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Hacking Healthcare Technology in Africa

Computing, Health
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Malawi, Africa, has a population of 14 million. One million are HIV positive and there are just 280 doctors in the country. This tremendous disparity between healthcare workers and people in need of treatment contributes to high mortality rates, particularly for women and children. Treatment protocols exist that do not require physician expertise. These protocols can ensure a minimum standard of care, but to be effective they must be rigorously followed and carefully monitored.

Baobab Health, a Malawi-based non-governmental organization, has addressed this crisis by innovating appropriate technology that tackles developing country healthcare problems. The core of Baobab’€™s approach is the use of easy-to-use touchscreen clinical workstations at the point of patient care. This system efficiently and accurately guides low-skilled healthcare workers through the diagnosis and treatment of patients according to national protocols. The system also captures timely and accurate data that is used by healthcare workers during patient visits to supplement decision making.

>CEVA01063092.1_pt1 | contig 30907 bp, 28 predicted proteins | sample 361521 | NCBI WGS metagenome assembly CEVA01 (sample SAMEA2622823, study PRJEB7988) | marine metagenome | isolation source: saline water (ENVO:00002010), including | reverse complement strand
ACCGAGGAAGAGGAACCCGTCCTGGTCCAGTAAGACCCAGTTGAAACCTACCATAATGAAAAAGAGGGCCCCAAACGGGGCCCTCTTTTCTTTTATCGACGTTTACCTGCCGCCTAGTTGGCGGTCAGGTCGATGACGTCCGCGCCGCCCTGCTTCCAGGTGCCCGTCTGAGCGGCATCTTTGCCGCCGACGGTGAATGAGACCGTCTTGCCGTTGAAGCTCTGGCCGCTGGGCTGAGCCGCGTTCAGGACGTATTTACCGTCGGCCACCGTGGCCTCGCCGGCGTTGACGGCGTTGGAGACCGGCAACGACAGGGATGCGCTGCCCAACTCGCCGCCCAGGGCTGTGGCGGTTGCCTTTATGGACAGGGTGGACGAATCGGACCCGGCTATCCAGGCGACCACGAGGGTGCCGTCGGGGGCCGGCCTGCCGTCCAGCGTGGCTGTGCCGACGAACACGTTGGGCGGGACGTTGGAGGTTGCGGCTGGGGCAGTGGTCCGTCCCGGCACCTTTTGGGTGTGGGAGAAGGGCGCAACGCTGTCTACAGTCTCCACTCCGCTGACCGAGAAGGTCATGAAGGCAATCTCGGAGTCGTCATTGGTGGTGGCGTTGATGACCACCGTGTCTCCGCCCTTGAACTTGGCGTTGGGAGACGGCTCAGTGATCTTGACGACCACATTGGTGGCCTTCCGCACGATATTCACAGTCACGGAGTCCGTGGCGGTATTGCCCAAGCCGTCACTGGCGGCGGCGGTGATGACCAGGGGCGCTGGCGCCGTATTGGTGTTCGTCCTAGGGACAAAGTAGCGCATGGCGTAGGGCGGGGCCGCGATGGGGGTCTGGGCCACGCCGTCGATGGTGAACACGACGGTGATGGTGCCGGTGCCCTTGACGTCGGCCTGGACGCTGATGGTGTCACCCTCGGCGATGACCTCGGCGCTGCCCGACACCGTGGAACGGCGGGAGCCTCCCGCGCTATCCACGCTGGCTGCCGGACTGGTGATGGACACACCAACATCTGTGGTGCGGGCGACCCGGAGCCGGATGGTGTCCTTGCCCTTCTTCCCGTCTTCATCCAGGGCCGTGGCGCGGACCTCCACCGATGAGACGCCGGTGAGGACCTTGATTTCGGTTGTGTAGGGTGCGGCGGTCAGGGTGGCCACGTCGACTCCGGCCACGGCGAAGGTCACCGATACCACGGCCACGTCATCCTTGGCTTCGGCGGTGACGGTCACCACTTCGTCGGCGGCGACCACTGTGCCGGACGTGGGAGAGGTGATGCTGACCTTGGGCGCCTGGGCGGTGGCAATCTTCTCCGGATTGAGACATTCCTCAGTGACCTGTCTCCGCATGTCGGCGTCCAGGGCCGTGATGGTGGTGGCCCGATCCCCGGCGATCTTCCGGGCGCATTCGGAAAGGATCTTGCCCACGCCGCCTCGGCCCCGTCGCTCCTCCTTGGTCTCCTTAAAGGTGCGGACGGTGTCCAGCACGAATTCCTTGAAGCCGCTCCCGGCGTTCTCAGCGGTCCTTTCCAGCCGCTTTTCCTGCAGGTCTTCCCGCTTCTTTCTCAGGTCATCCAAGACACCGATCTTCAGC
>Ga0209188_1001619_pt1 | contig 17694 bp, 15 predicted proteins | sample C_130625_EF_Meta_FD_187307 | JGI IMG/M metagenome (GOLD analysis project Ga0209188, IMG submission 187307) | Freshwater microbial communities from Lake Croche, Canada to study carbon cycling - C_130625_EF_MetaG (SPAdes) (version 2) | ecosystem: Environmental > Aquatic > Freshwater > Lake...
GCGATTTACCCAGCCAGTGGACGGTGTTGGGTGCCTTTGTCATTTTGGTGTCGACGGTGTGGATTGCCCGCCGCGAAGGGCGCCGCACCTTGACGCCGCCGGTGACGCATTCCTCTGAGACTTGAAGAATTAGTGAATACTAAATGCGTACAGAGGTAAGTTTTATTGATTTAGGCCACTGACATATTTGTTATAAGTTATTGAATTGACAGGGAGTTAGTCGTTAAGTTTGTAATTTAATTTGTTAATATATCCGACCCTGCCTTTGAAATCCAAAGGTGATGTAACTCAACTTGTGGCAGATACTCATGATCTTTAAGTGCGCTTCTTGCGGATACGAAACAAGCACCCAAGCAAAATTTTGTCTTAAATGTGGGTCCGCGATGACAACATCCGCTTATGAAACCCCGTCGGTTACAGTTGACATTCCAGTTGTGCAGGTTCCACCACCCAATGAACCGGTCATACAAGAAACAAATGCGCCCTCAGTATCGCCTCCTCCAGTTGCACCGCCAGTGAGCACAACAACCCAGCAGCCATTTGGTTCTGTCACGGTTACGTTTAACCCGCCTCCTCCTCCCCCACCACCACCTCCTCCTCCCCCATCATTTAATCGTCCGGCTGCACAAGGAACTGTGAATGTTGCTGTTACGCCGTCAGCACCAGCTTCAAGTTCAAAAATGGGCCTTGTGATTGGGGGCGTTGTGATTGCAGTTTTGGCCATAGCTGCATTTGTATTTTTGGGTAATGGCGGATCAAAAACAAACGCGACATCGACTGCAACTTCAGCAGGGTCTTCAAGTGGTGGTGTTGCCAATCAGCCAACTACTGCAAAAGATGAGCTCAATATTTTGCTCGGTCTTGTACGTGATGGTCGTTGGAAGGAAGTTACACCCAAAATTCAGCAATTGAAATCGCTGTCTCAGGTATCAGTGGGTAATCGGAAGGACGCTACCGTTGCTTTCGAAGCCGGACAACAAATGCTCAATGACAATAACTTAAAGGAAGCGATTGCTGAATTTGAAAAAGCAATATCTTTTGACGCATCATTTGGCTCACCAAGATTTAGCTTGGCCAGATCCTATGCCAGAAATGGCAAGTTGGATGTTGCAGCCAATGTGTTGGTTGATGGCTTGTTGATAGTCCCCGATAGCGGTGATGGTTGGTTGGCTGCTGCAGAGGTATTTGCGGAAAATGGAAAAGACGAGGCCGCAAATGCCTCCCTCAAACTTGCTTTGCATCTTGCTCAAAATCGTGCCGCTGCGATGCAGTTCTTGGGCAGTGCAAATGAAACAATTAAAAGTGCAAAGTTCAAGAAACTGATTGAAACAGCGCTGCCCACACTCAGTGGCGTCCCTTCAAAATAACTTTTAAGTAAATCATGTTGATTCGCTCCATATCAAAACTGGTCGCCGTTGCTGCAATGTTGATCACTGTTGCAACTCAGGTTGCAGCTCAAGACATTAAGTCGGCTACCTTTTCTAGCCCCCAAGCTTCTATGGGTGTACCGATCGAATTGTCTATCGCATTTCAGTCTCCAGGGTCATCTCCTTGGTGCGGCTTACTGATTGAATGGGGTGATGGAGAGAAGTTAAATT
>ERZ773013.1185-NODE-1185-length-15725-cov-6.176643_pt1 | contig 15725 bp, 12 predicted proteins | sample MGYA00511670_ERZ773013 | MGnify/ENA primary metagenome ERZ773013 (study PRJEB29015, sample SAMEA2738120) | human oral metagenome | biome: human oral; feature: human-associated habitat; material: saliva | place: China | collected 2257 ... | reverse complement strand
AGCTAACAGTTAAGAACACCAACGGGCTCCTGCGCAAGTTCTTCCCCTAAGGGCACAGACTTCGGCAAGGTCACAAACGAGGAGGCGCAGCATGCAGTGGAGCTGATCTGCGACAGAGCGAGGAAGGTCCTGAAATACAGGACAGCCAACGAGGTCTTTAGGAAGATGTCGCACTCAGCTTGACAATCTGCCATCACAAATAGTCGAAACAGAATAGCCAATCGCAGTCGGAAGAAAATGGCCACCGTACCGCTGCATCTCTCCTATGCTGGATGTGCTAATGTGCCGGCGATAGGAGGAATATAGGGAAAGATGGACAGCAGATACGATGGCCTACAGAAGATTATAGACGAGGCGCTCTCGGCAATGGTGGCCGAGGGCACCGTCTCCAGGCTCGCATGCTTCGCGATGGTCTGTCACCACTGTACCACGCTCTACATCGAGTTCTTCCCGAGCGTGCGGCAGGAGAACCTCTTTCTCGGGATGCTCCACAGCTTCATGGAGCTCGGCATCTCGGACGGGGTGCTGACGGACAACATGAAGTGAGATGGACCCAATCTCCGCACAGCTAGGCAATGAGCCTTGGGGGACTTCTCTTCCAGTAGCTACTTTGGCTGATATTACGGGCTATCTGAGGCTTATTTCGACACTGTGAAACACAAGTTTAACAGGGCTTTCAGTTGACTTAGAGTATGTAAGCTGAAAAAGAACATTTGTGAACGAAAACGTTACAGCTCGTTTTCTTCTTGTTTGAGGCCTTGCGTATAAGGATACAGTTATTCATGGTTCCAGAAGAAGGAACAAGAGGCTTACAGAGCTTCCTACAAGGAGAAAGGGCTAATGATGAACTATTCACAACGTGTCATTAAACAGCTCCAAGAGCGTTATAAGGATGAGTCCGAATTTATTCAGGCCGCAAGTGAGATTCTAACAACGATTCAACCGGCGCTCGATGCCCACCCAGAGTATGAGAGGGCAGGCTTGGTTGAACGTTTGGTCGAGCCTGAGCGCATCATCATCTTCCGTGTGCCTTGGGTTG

This technology-dependent approach has required both hardware and software innovations, including alternative power approaches, intuitive touchscreen-based user interfaces for users with no computing experience (delivered in a browser and built with Ruby on Rails), and low-cost information appliances and servers that are significantly more robust in harsh environments than traditional computers.

Photo of Mike McKay

Mike McKay

Baobab Health Malawi

Mike McKay likes to hack for social justice. Before figuring out how to actually do that he worked for the bad guys in big media. Now he lives in Malawi, Africa and together with his team is using technology to fight HIV in one of the poorest places on earth.

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